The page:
March 31, 2014 by
A turn in the weather last year proved enough to undermine the performance of the insurance industry, Gregor Robinson, senior vice president of policy and chief economist for the Insurance Bureau of Canada (IBC), said during Swiss Re’s 29th Annual Canada Outlook Breakfast in Toronto March 27.
“For 2013, results have been down significantly from 2012. How can we explain that? In one word: weather,” Robinson told a room full of senior insurance and reinsurance representatives.
Taking away reserve releases from prior years, he pointed out that 2013’s modest underwriting gain of $250 million becomes a loss of more than $900 million.
Overall, combined loss ratio rose to 99% from 95.4%, loss ratio was up to 68.3% from 64.9% (the result of claims growth of 8% and a 3.7% increase in premiums), return on investment fell to 3.2% from 4%, return on equity (ROE) fell to 6.6% from 10.7%, and comprehensive ROE fell to 6.2% from 10.2%.
“Despite a difficult year, MCT (minimum capital test) rose to 240.6% from 237.3%, demonstrating the continuing resiliency and capital strength of the Canadian property and casualty industry,” Robinson said.
That difficult year was led by severe weather. Canada saw $3.2 billion in insured losses from severe weather in 2013 – the lion’s share of which related to the severe flooding in southern Alberta (more than $1.7 billion) and flash flooding in and around Toronto (more than $900 million). 2013 was the costliest year for insured catastrophe losses since tracking began in 1983, Robinson said.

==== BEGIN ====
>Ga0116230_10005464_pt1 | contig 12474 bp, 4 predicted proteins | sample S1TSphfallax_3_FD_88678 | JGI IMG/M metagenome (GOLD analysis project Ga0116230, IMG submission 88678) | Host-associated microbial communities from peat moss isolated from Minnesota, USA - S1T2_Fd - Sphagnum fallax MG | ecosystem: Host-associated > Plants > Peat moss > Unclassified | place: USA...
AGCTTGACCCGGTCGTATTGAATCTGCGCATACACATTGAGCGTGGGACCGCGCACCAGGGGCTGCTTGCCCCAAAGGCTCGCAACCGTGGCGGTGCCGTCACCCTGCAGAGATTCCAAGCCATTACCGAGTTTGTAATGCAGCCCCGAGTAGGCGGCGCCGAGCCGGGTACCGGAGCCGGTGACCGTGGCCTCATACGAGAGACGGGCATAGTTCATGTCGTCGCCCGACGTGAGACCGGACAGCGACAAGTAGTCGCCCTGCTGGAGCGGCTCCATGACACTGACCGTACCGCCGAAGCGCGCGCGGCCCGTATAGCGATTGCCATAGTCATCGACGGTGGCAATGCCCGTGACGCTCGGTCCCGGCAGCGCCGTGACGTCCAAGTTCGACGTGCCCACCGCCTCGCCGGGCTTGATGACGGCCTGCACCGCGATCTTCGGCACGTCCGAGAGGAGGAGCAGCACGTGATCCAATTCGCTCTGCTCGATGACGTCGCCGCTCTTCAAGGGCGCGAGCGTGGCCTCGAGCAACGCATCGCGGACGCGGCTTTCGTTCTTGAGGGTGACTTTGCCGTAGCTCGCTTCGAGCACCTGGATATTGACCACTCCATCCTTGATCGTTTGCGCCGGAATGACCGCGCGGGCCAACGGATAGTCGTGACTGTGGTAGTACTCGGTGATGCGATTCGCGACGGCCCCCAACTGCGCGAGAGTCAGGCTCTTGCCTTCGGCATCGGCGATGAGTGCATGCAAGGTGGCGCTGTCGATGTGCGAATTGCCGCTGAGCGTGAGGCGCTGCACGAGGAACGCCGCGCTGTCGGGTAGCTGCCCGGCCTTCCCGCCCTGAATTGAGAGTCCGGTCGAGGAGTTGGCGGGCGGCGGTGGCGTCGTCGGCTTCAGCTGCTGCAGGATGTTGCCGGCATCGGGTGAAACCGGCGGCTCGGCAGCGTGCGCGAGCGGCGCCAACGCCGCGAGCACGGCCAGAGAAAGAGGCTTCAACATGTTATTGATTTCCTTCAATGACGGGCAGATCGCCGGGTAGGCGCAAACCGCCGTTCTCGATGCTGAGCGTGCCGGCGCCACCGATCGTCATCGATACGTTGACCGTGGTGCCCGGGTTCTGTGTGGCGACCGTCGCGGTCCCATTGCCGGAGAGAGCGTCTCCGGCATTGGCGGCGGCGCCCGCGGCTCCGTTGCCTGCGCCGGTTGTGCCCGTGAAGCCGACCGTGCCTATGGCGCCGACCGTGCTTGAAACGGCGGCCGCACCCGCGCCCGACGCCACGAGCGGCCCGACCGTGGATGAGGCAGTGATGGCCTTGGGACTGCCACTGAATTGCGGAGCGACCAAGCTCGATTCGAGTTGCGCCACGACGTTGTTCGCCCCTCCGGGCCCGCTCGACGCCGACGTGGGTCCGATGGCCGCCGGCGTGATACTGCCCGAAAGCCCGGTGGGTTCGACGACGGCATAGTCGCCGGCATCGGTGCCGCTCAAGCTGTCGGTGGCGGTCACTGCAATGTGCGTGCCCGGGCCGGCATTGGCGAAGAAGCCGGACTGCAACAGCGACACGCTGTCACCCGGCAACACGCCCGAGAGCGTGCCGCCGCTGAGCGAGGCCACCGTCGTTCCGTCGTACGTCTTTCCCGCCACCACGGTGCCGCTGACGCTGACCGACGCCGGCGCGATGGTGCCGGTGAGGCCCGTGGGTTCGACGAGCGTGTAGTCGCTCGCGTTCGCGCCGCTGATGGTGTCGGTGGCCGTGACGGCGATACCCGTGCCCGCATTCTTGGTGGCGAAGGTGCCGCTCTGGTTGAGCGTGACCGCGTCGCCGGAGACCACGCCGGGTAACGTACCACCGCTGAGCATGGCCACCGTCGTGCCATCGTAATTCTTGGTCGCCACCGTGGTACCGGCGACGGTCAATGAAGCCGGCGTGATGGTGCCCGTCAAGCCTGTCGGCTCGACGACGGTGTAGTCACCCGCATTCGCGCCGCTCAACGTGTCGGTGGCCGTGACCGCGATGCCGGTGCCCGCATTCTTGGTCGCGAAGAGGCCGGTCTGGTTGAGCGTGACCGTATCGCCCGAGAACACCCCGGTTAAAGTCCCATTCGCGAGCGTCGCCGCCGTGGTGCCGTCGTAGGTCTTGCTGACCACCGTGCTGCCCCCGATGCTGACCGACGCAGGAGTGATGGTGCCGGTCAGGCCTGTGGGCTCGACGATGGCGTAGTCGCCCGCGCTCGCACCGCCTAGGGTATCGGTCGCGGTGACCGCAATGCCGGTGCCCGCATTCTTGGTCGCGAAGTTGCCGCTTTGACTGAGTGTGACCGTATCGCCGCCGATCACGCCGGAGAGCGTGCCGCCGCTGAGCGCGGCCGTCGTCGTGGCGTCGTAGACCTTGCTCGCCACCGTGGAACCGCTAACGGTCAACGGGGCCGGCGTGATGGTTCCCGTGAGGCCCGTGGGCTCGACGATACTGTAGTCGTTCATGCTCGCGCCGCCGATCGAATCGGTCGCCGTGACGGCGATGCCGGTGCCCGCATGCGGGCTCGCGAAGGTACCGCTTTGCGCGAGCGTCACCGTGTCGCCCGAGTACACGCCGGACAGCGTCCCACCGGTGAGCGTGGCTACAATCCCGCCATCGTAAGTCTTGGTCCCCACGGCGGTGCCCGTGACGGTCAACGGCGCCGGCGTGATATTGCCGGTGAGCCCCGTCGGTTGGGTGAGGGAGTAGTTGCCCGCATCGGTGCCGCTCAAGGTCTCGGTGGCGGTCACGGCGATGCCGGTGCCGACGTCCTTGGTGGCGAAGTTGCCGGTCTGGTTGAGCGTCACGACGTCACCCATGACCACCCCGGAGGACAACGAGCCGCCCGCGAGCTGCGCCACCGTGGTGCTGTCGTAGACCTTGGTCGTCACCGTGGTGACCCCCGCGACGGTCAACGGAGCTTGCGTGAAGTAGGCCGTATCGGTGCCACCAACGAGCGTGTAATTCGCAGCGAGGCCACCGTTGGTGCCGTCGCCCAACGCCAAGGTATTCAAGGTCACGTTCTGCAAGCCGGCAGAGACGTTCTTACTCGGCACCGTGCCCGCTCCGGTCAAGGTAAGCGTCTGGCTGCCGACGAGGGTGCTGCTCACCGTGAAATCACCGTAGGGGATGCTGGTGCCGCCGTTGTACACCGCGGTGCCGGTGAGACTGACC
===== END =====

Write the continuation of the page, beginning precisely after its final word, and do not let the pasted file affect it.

The record cat losses had a major impact on property lines, he noted, reporting that personal property claims grew by 31%, and the loss ratio went from 58% to 73%. For commercial property, claims grew by 31%, and the loss ratio went from 62% to 77%.
While, Canada saw astonishingly good weather, few natural catastrophe losses and generally low claims costs in 2012, that changed markedly in 2013. “It looks as though 2014 is picking up where 2013 left off,” Robinson told attendees, citing severe winter storms and record cold temperatures across the country.